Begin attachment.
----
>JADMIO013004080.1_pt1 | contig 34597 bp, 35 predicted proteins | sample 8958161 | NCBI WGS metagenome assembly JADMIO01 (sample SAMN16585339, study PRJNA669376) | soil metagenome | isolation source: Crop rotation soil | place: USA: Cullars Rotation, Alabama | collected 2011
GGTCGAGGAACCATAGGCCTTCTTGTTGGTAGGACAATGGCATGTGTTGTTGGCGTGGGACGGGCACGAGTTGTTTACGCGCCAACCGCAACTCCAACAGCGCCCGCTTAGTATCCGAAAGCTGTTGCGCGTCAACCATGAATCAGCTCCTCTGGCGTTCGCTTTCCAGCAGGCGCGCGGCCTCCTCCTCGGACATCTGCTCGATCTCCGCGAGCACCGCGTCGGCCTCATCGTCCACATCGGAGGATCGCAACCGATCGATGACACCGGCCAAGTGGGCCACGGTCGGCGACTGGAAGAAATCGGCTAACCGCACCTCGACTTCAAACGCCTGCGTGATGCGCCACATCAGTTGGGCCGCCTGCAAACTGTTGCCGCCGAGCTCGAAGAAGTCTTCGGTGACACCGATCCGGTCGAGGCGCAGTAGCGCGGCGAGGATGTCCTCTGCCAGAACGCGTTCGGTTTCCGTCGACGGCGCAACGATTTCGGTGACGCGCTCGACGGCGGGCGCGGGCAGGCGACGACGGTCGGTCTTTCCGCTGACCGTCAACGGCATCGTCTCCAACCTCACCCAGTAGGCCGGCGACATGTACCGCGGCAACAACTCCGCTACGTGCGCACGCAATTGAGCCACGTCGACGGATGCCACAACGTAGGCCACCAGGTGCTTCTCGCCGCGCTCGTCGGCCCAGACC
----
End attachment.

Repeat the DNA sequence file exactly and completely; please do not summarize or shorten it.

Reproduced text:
>JADMIO013004080.1_pt1 | contig 34597 bp, 35 predicted proteins | sample 8958161 | NCBI WGS metagenome assembly JADMIO01 (sample SAMN16585339, study PRJNA669376) | soil metagenome | isolation source: Crop rotation soil | place: USA: Cullars Rotation, Alabama | collected 2011
GGTCGAGGAACCATAGGCCTTCTTGTTGGTAGGACAATGGCATGTGTTGTTGGCGTGGGACGGGCACGAGTTGTTTACGCGCCAACCGCAACTCCAACAGCGCCCGCTTAGTATCCGAAAGCTGTTGCGCGTCAACCATGAATCAGCTCCTCTGGCGTTCGCTTTCCAGCAGGCGCGCGGCCTCCTCCTCGGACATCTGCTCGATCTCCGCGAGCACCGCGTCGGCCTCATCGTCCACATCGGAGGATCGCAACCGATCGATGACACCGGCCAAGTGGGCCACGGTCGGCGACTGGAAGAAATCGGCTAACCGCACCTCGACTTCAAACGCCTGCGTGATGCGCCACATCAGTTGGGCCGCCTGCAAACTGTTGCCGCCGAGCTCGAAGAAGTCTTCGGTGACACCGATCCGGTCGAGGCGCAGTAGCGCGGCGAGGATGTCCTCTGCCAGAACGCGTTCGGTTTCCGTCGACGGCGCAACGATTTCGGTGACGCGCTCGACGGCGGGCGCGGGCAGGCGACGACGGTCGGTCTTTCCGCTGACCGTCAACGGCATCGTCTCCAACCTCACCCAGTAGGCCGGCGACATGTACCGCGGCAACAACTCCGCTACGTGCGCACGCAATTGAGCCACGTCGACGGATGCCACAACGTAGGCCACCAGGTGCTTCTCGCCGCGCTCGTCGGCCCAGACC